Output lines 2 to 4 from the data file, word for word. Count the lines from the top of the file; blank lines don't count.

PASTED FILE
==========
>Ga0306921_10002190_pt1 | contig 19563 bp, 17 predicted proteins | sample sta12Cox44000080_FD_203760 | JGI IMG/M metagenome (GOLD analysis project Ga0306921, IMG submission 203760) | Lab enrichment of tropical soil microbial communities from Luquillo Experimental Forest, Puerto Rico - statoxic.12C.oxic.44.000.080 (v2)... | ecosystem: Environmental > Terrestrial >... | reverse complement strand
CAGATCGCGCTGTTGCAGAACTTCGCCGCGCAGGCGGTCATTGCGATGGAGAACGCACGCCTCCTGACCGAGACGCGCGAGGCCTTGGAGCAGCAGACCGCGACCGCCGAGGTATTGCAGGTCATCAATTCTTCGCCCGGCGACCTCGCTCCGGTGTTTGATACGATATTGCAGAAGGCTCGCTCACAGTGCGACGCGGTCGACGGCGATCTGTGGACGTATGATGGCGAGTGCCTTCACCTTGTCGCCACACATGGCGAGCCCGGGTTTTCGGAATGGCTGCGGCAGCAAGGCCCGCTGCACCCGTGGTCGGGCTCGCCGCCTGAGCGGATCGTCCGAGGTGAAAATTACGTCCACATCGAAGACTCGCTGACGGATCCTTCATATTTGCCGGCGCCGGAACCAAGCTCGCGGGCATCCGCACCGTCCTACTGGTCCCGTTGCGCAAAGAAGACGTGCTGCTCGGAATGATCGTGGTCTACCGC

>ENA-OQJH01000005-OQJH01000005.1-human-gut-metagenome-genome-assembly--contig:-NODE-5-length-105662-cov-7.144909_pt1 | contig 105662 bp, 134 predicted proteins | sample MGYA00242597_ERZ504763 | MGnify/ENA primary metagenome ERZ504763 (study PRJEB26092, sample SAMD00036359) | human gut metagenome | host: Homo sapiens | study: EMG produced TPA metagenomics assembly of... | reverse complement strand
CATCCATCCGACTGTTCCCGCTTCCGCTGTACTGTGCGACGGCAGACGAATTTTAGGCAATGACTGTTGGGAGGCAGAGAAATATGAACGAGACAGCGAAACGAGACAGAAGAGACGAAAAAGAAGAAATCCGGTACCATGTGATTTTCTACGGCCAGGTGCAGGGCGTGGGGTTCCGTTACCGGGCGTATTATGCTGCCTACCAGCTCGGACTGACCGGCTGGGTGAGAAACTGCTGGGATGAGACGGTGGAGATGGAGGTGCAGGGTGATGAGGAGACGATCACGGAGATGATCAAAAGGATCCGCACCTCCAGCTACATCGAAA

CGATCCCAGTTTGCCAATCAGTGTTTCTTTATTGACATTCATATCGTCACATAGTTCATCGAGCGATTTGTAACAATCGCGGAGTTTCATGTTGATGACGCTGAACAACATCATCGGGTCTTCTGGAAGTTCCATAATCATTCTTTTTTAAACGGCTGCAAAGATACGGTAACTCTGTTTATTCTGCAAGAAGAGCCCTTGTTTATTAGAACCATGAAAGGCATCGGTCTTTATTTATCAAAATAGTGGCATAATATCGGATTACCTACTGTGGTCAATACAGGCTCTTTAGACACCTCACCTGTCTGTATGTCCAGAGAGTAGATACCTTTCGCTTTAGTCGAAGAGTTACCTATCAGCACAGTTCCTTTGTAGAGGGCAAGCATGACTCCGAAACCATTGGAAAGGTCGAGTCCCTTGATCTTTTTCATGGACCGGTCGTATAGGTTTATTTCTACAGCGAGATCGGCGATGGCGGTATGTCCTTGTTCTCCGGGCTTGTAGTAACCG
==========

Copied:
CAGATCGCGCTGTTGCAGAACTTCGCCGCGCAGGCGGTCATTGCGATGGAGAACGCACGCCTCCTGACCGAGACGCGCGAGGCCTTGGAGCAGCAGACCGCGACCGCCGAGGTATTGCAGGTCATCAATTCTTCGCCCGGCGACCTCGCTCCGGTGTTTGATACGATATTGCAGAAGGCTCGCTCACAGTGCGACGCGGTCGACGGCGATCTGTGGACGTATGATGGCGAGTGCCTTCACCTTGTCGCCACACATGGCGAGCCCGGGTTTTCGGAATGGCTGCGGCAGCAAGGCCCGCTGCACCCGTGGTCGGGCTCGCCGCCTGAGCGGATCGTCCGAGGTGAAAATTACGTCCACATCGAAGACTCGCTGACGGATCCTTCATATTTGCCGGCGCCGGAACCAAGCTCGCGGGCATCCGCACCGTCCTACTGGTCCCGTTGCGCAAAGAAGACGTGCTGCTCGGAATGATCGTGGTCTACCGC

>ENA-OQJH01000005-OQJH01000005.1-human-gut-metagenome-genome-assembly--contig:-NODE-5-length-105662-cov-7.144909_pt1 | contig 105662 bp, 134 predicted proteins | sample MGYA00242597_ERZ504763 | MGnify/ENA primary metagenome ERZ504763 (study PRJEB26092, sample SAMD00036359) | human gut metagenome | host: Homo sapiens | study: EMG produced TPA metagenomics assembly of... | reverse complement strand
CATCCATCCGACTGTTCCCGCTTCCGCTGTACTGTGCGACGGCAGACGAATTTTAGGCAATGACTGTTGGGAGGCAGAGAAATATGAACGAGACAGCGAAACGAGACAGAAGAGACGAAAAAGAAGAAATCCGGTACCATGTGATTTTCTACGGCCAGGTGCAGGGCGTGGGGTTCCGTTACCGGGCGTATTATGCTGCCTACCAGCTCGGACTGACCGGCTGGGTGAGAAACTGCTGGGATGAGACGGTGGAGATGGAGGTGCAGGGTGATGAGGAGACGATCACGGAGATGATCAAAAGGATCCGCACCTCCAGCTACATCGAAA